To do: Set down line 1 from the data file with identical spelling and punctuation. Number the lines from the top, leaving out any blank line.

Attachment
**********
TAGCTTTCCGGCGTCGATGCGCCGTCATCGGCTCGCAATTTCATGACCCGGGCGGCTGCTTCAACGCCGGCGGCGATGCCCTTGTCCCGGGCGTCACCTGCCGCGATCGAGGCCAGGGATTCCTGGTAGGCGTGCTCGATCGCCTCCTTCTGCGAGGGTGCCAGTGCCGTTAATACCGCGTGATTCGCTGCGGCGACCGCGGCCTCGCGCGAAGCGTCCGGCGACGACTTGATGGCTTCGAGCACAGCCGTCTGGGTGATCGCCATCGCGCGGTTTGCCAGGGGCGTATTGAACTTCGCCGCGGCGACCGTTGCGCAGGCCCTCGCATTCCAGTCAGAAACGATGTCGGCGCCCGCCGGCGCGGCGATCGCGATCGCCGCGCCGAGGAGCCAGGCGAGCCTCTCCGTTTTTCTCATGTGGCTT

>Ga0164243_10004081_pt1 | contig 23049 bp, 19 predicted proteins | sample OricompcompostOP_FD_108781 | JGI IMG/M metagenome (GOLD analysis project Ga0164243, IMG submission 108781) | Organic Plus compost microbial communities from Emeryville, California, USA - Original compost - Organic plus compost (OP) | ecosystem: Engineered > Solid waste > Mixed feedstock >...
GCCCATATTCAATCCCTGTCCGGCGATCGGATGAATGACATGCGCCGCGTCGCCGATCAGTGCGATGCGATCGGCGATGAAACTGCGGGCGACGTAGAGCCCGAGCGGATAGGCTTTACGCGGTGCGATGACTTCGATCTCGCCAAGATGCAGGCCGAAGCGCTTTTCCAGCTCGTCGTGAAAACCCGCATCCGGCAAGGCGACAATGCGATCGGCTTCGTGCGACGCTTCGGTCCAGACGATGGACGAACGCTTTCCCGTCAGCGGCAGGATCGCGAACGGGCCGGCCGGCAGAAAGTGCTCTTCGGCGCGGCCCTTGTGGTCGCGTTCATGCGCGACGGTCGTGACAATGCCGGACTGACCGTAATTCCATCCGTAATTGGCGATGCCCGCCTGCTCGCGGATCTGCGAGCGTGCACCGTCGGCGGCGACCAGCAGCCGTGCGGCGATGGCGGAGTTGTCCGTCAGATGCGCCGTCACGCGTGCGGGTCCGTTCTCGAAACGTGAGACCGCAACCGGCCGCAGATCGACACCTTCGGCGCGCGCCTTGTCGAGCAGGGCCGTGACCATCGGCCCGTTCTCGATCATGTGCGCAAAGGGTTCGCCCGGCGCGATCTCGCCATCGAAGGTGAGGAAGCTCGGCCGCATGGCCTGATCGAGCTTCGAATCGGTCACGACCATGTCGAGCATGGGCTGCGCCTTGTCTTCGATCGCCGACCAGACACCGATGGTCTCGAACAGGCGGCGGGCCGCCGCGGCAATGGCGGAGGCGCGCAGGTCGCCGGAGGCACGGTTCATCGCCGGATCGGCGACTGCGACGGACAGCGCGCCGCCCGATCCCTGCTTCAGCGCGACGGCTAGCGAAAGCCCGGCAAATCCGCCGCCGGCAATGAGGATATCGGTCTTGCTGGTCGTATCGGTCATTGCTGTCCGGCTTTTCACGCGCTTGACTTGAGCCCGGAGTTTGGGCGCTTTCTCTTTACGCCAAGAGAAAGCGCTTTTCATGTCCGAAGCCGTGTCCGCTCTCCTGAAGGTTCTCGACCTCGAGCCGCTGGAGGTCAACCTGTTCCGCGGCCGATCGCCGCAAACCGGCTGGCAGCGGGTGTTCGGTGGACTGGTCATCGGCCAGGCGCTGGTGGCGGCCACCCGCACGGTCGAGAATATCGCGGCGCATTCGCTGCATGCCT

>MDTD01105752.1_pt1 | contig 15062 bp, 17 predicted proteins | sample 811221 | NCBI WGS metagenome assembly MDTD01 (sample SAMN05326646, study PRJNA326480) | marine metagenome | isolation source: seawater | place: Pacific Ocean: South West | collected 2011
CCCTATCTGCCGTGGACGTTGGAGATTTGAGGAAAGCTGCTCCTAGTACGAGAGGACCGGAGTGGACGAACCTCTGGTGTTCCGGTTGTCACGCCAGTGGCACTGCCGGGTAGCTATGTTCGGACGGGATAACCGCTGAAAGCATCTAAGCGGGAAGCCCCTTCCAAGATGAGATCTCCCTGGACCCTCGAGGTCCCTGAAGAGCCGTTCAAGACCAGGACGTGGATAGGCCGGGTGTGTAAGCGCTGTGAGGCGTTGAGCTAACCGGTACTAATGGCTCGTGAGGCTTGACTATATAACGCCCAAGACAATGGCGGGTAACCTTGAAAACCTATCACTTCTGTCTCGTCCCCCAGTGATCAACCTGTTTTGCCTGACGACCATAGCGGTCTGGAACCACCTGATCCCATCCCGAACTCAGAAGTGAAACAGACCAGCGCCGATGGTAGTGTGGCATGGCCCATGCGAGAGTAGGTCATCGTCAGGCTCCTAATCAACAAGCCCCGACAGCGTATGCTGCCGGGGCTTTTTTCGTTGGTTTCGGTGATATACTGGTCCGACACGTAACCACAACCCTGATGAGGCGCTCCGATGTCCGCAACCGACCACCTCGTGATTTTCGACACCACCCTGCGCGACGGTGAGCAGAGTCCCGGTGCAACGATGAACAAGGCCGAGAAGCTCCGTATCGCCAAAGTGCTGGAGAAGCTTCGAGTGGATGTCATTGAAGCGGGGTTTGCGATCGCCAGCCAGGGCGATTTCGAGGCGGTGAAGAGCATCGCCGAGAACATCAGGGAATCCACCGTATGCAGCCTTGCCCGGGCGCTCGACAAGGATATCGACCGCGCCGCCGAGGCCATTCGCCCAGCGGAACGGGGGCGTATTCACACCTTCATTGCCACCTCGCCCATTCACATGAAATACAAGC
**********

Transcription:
TAGCTTTCCGGCGTCGATGCGCCGTCATCGGCTCGCAATTTCATGACCCGGGCGGCTGCTTCAACGCCGGCGGCGATGCCCTTGTCCCGGGCGTCACCTGCCGCGATCGAGGCCAGGGATTCCTGGTAGGCGTGCTCGATCGCCTCCTTCTGCGAGGGTGCCAGTGCCGTTAATACCGCGTGATTCGCTGCGGCGACCGCGGCCTCGCGCGAAGCGTCCGGCGACGACTTGATGGCTTCGAGCACAGCCGTCTGGGTGATCGCCATCGCGCGGTTTGCCAGGGGCGTATTGAACTTCGCCGCGGCGACCGTTGCGCAGGCCCTCGCATTCCAGTCAGAAACGATGTCGGCGCCCGCCGGCGCGGCGATCGCGATCGCCGCGCCGAGGAGCCAGGCGAGCCTCTCCGTTTTTCTCATGTGGCTT